Net centric warfare is multiplying the need for data and video sharing as well as voice. Industry is under increasing pressure to deliver communications that can be used and powered around the battlefield.
The shift from analog signal to digital has had a major impact on the capabilities and applications for military communications on the battlefield. These range from extending communications means to lower tactical levels as well as sharing information across multiple users in real-time.
Technically the difference between analog, the primary means of communication particularly wireless, and digital, reflects the difference between the signals. “An analog continuous signal looks like a sine wave, while a digital signal looks like a square wave. In the former information is represented as a continuously variable. Digital is defined as storing or recording information in binary code, using the numerals 0 and 1 to demonstrate whether the signal is absent or present.” In fact, no matter what the input – voice, keyboard, video or other means – digital convert and transmits it the same way as discrete encoded ‘data’ which is then accessible to either a designated single recipient or electronically transferred to multiple recipients. It is further fully compatible with various transmission channels and storage medium including RF wireless, fibre optics, computer buses, and can be transparent between them. These properties have provided the military user with capabilities that offer benefits on the battlefield previously impossible.
Digital offers a number of characteristics over analog that are particularly beneficial to battlefield environments and demands. First, it offers increased range with clearer signal and minimal distortion showing greater noise immunity. Digital also permits multiple stations to communicate concurrently and to send and receive voice, text and other data. This allows digital to deliver more information more quickly to more recipients. These attributes are of particular value to military applications where wide expeditious distribution of information and communication of reports and orders can be critical. Taking further advantage of these properties opens the possibility of networking a range of stations allowing their near-seamless sharing often referred to as the integrated tactical networks (ITN).
A 2005 French Army study by the Command Doctrine and Education Centre entitled, Of electrons and men : new information technologies and conduct of operations, concluded “through digitisation, US Stryker company commanders achieved a battlefield perspective equivalent to that of a non-digital battalion commander and Stryker formations could cover three times the geographic area.” Further it freed commanders at each level from various routine tasks while giving them a broader situational awareness and greater ability to coordinate in part because they had access to more precise information.
Beyond the operational aspects, digital offers support and logistics opportunities. These include the ability to develop a family of radio products based on a common platform architecture. This ‘family’ approach could facilitate new product introduction using proven software and configurations and operating procedures already familiar to end-users. Coupled with the digital’s compatibility with the various frequency bands, this allows for tactical radios even at the team level to offer both line-of-sight (LOS) and non-line-of-sight (NLOS) including SATCOM (satellite communications) incorporated into a single set. The importance of simple and straightforward operation for battlefield communications systems cannot be over emphasised. As Major Matthew Blumburg, a US Army signals officer explained: “Communications equipment is often complex, not operator friendly, and typically requires specific training … When new technology is problematic or too complex, it is routinely pushed aside, or not used to its full potential. Many soldiers expected to operate new communication systems are not communicators.”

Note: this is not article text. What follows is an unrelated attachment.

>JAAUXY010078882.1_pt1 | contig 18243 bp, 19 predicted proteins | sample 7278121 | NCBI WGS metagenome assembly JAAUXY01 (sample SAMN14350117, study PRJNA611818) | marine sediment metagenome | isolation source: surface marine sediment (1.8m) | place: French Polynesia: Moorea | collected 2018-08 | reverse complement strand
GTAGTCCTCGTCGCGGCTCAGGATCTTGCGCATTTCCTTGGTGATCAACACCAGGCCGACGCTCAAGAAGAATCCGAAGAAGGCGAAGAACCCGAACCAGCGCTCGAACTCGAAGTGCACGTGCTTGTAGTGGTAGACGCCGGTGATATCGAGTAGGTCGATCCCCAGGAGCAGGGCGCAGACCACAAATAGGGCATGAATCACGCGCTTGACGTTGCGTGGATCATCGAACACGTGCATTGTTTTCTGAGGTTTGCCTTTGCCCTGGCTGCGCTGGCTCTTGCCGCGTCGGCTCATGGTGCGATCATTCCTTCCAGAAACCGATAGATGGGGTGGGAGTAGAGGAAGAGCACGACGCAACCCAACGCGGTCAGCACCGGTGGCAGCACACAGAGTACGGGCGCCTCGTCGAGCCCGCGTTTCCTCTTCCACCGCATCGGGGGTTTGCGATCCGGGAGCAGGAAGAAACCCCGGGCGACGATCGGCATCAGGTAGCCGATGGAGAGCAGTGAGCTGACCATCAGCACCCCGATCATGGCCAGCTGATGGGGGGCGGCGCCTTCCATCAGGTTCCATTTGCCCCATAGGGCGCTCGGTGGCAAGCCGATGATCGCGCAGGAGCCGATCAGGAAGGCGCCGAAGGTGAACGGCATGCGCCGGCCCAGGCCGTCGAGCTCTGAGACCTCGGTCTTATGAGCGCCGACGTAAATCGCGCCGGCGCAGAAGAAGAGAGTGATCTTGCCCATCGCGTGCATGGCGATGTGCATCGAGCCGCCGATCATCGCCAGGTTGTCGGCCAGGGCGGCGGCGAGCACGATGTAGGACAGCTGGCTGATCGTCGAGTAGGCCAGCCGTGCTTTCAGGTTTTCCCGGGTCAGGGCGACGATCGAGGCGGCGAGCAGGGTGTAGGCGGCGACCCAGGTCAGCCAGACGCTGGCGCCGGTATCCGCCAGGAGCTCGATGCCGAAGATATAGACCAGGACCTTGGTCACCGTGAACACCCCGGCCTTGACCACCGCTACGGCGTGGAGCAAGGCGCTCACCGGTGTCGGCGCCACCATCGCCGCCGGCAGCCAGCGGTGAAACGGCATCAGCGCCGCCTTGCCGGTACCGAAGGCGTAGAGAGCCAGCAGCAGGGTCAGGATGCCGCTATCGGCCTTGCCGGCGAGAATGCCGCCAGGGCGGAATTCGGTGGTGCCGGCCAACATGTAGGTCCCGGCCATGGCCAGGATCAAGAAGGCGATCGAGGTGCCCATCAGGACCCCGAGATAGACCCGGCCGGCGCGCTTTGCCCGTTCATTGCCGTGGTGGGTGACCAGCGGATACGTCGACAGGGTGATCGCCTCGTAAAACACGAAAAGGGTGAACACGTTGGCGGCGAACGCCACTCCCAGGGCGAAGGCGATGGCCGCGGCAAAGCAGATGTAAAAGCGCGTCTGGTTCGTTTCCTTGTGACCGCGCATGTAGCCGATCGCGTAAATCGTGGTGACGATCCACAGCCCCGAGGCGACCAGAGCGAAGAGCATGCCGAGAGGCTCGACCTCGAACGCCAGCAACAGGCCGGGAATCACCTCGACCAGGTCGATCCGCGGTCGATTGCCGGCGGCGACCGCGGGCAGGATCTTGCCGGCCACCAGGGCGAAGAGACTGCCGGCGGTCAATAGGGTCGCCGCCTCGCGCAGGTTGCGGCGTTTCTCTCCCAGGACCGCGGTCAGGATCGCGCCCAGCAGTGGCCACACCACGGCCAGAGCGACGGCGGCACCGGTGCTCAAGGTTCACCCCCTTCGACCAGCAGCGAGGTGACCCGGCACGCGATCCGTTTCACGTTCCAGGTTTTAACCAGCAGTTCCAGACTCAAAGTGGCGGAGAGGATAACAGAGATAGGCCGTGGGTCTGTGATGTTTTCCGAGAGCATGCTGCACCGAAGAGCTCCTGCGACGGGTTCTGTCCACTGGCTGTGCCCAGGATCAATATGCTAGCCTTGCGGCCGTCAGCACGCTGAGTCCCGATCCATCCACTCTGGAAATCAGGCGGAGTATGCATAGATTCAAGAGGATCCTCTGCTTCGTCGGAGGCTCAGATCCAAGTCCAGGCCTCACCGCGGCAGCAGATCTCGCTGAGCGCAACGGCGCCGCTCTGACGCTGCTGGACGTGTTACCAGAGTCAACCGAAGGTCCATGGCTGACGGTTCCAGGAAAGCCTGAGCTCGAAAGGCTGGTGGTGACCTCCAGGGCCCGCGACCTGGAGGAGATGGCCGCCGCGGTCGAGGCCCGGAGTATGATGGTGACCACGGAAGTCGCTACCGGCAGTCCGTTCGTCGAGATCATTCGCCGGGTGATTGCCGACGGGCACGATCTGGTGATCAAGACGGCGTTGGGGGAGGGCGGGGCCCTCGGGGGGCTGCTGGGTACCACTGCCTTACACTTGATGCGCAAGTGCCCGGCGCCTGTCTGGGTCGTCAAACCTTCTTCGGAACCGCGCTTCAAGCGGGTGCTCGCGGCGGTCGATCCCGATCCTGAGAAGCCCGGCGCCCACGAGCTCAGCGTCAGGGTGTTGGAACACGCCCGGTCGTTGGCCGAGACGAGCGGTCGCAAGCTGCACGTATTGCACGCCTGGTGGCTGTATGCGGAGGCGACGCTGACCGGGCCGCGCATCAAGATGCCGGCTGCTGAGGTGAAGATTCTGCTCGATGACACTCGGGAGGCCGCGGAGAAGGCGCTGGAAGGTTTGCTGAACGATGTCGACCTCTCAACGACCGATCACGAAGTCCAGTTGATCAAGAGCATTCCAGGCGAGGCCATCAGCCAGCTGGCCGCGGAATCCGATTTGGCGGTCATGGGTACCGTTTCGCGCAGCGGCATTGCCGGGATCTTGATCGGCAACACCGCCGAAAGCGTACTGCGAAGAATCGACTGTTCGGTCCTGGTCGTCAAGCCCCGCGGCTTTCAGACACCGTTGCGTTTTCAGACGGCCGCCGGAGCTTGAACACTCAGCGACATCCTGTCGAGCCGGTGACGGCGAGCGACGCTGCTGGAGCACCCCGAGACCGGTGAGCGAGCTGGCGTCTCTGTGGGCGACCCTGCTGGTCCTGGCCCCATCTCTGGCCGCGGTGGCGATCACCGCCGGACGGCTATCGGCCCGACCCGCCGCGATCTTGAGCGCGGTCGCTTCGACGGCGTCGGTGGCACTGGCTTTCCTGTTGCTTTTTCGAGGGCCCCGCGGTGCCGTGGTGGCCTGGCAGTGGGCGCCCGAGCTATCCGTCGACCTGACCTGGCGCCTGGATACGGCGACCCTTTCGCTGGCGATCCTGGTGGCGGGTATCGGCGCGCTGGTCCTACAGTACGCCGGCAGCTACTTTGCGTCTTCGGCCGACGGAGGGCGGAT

Under Secretary of the US Army Gabriel Camarillo during the Army Technical Exchange Meeting in 2022 explained: “The shift to large-scale combat operations relies on modernised manoeuvre capabilities, long-range fires, deep sensing, and a secure and resilient network to transmit critical data on the battlefield.” He continued: “An important threat to consider when dealing with near-peer advisories is their ability to disrupt communications. This new form of communication would need to combat not only disruption but also infiltration. Bill Seiss, director, Account Management, at L3Harris, shared: “Military customers are demanding connectivity via multiple pathways for a single operator or within a single device to assure communications even in contested environments.” Achieving this means not only several channels, but access to a variety of waveforms in a single set, a capability made possible by digital technology.
Tactical Radio Mission Configurations
The design of tactical radio configurations is significantly driven by their intended end-user as well as their role and purpose. Size, weight, and power are factors in any system but are particularly important for those employed by dismounted soldiers. Thus, tactical ground communications systems have become largely deliniated as personal/handheld, manpack, and vehicular/based. The physical characteristics and performance of each are driven by the application and user considerations. Fortunately, digitalisation and advances in micro-electronics have allowed rescaling of sets even while adding capabilities. Tom Kirkland, L3Harris vice president, Army and SOCOM programmes emphasised that the industry focus is “to scale down the Size, Weight and Power – Cost (SWaP-C) while enhancing multi-carrier, multi-capacity”. These criteria take-on increasing importance in set design as its application moves closer to the battlefront.